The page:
MAKING A DIFFERENCE: Managing director of the Community Services Training and Development Centre Andrew Badenoch.
MAKING A DIFFERENCE: Managing director of the Community Services Training and Development Centre Andrew Badenoch. John Mccutcheon

Generational change looms for community business

A SUNSHINE Coast businessman, who has almost 30 years of community services training under his belt, has warned of a "generational change" that will severely shake up the sector.

Andrew Badenoch, managing director of the Community Services Training and Development Centre, said organisations involved in youth work, mental health, aged and disability care needed to get ready.

"We are seeing a generational change in the way services are funded in Australia," he said.

"The National Disability Insurance Scheme is centred on the client, not the organisation, so the whole funding model in aged, home and disability care is changing.

"All of these organisations, and there are thousands of them in Queensland, have their origins in the philanthropic area.

"But then it soon becomes a business because they attract government money and they have to be accountable.

"But they are going to have to have an entirely new funding model to deal with this new service model and that means all the skills and knowledge of their workers needs to change. Otherwise they won't survive. They will become obsolete."

Mr Badenoch's organisation, which began in South Australia in 1994 and expanded into Queensland in 2011, is offering a new course especially for community services leaders.

He has attracted state government funding to develop and deliver a diploma of service coordination to enable leaders to upskill and prepare their organisation for the shift.

He said these people were normally good at their jobs and had been promoted, but did not necessarily have leadership skills to navigate and adapt to these changes.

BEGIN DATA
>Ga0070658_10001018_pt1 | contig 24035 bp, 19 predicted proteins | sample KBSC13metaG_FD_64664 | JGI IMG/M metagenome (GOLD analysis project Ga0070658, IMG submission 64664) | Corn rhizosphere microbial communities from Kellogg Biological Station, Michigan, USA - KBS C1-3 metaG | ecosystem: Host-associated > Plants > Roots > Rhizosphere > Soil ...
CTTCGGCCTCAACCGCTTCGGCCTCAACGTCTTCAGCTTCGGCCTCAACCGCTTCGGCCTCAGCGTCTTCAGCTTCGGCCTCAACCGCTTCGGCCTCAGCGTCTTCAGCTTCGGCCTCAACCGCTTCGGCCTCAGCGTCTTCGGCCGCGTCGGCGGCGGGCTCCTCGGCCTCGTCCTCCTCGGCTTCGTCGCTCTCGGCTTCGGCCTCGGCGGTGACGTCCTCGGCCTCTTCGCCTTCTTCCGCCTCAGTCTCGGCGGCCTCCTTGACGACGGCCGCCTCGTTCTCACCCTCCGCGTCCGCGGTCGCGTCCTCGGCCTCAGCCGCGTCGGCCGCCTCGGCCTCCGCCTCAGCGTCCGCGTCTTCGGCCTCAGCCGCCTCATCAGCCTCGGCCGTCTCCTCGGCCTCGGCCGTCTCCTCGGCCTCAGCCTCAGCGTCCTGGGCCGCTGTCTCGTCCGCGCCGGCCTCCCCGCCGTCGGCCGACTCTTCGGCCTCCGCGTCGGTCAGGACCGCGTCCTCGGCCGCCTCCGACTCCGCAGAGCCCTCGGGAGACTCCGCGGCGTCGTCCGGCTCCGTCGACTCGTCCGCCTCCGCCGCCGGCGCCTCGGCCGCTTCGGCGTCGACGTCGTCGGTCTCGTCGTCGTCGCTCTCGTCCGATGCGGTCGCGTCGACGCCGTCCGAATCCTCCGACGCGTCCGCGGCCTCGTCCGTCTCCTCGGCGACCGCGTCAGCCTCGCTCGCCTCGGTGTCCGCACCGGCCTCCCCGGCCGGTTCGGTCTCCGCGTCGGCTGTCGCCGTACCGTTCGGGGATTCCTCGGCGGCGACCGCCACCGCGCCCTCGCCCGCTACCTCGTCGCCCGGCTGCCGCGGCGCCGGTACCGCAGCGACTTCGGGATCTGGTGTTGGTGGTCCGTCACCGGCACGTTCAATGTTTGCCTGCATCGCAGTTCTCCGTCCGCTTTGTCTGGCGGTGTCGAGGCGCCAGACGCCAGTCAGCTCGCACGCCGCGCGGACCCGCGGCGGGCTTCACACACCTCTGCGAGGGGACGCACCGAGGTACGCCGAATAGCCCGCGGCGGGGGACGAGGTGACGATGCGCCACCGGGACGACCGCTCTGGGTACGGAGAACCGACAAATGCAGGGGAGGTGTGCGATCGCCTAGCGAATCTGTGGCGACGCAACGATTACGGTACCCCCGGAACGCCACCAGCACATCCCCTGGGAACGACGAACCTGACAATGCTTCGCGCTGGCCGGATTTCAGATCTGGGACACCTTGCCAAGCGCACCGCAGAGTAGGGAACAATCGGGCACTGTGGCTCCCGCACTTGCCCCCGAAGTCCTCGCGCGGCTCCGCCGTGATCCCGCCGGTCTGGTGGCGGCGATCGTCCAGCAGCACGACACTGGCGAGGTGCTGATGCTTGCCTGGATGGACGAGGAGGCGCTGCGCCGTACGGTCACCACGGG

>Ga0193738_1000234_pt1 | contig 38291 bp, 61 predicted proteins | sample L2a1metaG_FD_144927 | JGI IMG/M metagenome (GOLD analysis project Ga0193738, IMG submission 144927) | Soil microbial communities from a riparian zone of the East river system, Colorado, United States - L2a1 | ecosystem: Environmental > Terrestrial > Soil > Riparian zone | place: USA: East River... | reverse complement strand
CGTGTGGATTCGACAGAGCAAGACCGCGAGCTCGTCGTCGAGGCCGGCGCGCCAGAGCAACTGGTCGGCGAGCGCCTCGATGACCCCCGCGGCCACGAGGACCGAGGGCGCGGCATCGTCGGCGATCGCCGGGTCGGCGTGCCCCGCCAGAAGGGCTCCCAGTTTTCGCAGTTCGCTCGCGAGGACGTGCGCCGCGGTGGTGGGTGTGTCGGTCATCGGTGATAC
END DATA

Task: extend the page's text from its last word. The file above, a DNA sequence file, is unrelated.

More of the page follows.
The diploma would cost $1900 a person, with $2850 subsidised by the Queensland Workforce Council.

Mr Badenoch said while the Sunshine Coast was the initial target for this diploma, interest from Gladstone, Bowen and south Brisbane has prompted the creation of an e-learning platform to capture those regions online.

The centre also plans to roll out Certificate III and IV in Aged Care and Home and Community Care, particularly from June 1 onwards, when Queensland will come online with the nation in delivering the Investing in Skills program.

"Nine percent of the workforce in Australia is in community services," he said.

"We expect 35% growth in that sector on the Sunshine Coast in the next 10 years.

"It will be the largest employer and employment opportunity in the region.

"And with the aged care reforms, the ageing population, the building of the health precinct at Kawana and the NDIS, the growth in training people who care is the best business opportunity you could possibly have."

Mr Badenoch, who estimates he has trained more than 25,000 care workers in 28 years, said his organisation had doubled its turnover every year for the past three years to sit at a figure between $1.5 ad $2 million currently. He has 14 staff and lives in Caloundra.

"My aspiration was to make a contribution to my community," he said of his passion for the industry.

"To make sure the most vulnerable and frail are looked after...that's been the indicator of a civilised society since Roman times."



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